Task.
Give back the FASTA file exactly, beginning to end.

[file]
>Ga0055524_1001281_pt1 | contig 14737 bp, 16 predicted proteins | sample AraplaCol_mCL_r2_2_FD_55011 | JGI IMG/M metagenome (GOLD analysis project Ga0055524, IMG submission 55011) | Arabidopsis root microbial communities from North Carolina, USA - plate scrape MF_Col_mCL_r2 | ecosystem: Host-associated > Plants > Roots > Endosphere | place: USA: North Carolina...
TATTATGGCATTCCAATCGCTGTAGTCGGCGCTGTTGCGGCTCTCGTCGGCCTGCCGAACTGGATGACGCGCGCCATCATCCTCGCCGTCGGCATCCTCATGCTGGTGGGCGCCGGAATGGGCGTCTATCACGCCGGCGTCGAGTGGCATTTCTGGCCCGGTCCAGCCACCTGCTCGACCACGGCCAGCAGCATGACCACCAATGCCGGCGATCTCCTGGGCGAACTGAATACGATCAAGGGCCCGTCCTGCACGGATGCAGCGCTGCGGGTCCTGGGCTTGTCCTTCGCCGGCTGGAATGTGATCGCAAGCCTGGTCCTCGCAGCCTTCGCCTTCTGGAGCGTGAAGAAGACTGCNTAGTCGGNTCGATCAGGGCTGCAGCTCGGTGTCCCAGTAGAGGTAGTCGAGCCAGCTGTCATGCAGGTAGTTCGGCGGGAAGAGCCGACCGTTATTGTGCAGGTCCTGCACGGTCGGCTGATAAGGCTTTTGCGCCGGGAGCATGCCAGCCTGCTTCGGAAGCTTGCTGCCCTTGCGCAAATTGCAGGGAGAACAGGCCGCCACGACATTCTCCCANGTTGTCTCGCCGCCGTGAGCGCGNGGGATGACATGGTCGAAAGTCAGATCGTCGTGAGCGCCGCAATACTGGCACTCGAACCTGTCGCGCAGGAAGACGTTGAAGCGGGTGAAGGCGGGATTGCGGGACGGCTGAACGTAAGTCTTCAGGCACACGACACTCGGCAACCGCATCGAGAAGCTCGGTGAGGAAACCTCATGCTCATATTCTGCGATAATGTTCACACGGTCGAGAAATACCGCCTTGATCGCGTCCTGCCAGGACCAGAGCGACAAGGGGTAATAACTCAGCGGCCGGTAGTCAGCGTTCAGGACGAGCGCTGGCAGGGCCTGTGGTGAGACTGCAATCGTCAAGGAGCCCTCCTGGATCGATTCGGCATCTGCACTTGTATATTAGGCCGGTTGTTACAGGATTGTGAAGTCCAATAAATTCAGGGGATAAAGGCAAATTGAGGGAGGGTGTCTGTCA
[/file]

>Ga0055524_1001281_pt1 | contig 14737 bp, 16 predicted proteins | sample AraplaCol_mCL_r2_2_FD_55011 | JGI IMG/M metagenome (GOLD analysis project Ga0055524, IMG submission 55011) | Arabidopsis root microbial communities from North Carolina, USA - plate scrape MF_Col_mCL_r2 | ecosystem: Host-associated > Plants > Roots > Endosphere | place: USA: North Carolina...
TATTATGGCATTCCAATCGCTGTAGTCGGCGCTGTTGCGGCTCTCGTCGGCCTGCCGAACTGGATGACGCGCGCCATCATCCTCGCCGTCGGCATCCTCATGCTGGTGGGCGCCGGAATGGGCGTCTATCACGCCGGCGTCGAGTGGCATTTCTGGCCCGGTCCAGCCACCTGCTCGACCACGGCCAGCAGCATGACCACCAATGCCGGCGATCTCCTGGGCGAACTGAATACGATCAAGGGCCCGTCCTGCACGGATGCAGCGCTGCGGGTCCTGGGCTTGTCCTTCGCCGGCTGGAATGTGATCGCAAGCCTGGTCCTCGCAGCCTTCGCCTTCTGGAGCGTGAAGAAGACTGCNTAGTCGGNTCGATCAGGGCTGCAGCTCGGTGTCCCAGTAGAGGTAGTCGAGCCAGCTGTCATGCAGGTAGTTCGGCGGGAAGAGCCGACCGTTATTGTGCAGGTCCTGCACGGTCGGCTGATAAGGCTTTTGCGCCGGGAGCATGCCAGCCTGCTTCGGAAGCTTGCTGCCCTTGCGCAAATTGCAGGGAGAACAGGCCGCCACGACATTCTCCCANGTTGTCTCGCCGCCGTGAGCGCGNGGGATGACATGGTCGAAAGTCAGATCGTCGTGAGCGCCGCAATACTGGCACTCGAACCTGTCGCGCAGGAAGACGTTGAAGCGGGTGAAGGCGGGATTGCGGGACGGCTGAACGTAAGTCTTCAGGCACACGACACTCGGCAACCGCATCGAGAAGCTCGGTGAGGAAACCTCATGCTCATATTCTGCGATAATGTTCACACGGTCGAGAAATACCGCCTTGATCGCGTCCTGCCAGGACCAGAGCGACAAGGGGTAATAACTCAGCGGCCGGTAGTCAGCGTTCAGGACGAGCGCTGGCAGGGCCTGTGGTGAGACTGCAATCGTCAAGGAGCCCTCCTGGATCGATTCGGCATCTGCACTTGTATATTAGGCCGGTTGTTACAGGATTGTGAAGTCCAATAAATTCAGGGGATAAAGGCAAATTGAGGGAGGGTGTCTGTCA